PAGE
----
David Michael Gordon "Davy" Graham: November 26, 1940–December 15, 2008

Davy Graham

David Michael Gordon Graham, known as Davy Graham (November 26, 1940– December 15, 2008), was a British guitarist and though he never achieved or sought real fame and fortune, his influence as one of most brilliant and innovative acoustic guitarists, reverberates through just about every musical genré. Davy Graham enjoyed a long career as England's greatest, and often over-looked, guitarist.

.Davy's music was a such a blend of so many worldly styles, that when asked what he conciders himself? Davey replied, ‘I’m a traveller really, I would die as a person if I stayed in place for more than a year, I like to change my impressions and refresh my personality. My roots are in my music, and in my friends, that’s enough…” Graham was inspired by a range of influences, including jazz, classical, Indian and Arabic music. Many believed that it was due to Graham's unusual family background... his mother was from South America...his father was from a remote Scottish island and the blending of the blues that Davy had access to during the time he worked at the Library; that may have influenced his sound.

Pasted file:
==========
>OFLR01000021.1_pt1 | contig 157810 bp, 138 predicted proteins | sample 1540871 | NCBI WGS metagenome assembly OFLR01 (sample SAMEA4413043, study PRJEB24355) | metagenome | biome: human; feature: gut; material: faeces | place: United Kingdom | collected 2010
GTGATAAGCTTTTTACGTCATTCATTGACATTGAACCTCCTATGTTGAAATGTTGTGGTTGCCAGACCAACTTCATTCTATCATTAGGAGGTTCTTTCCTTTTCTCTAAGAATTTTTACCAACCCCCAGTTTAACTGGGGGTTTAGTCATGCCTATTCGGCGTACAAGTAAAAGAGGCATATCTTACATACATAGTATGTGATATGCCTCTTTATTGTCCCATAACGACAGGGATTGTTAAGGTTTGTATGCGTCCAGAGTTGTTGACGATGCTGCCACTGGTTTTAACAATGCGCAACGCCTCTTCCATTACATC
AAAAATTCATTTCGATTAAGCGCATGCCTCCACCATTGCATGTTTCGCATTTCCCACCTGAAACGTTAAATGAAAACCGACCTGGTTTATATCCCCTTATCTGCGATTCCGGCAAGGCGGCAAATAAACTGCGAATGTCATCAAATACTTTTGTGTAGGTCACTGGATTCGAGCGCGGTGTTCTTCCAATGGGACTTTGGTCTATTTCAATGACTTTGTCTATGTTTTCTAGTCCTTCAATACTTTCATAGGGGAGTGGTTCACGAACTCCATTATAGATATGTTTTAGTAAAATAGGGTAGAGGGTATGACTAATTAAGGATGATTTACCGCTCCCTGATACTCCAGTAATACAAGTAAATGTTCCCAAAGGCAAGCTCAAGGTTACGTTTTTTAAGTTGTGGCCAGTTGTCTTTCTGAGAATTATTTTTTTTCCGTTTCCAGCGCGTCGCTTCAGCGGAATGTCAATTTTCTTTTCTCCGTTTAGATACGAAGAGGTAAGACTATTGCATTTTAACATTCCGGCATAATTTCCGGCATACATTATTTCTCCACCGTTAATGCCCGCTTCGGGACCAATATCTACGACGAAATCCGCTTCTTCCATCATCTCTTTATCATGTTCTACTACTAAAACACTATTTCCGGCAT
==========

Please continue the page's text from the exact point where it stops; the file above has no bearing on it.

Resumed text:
Graham's outside of the box tuning and his incredible dexterity on his acoustic guitar inspired a wide range of artists. His 1962 folk classic song "Anji" was covered by Simon and Garfunkel on their 1966 album "Sounds of Silence."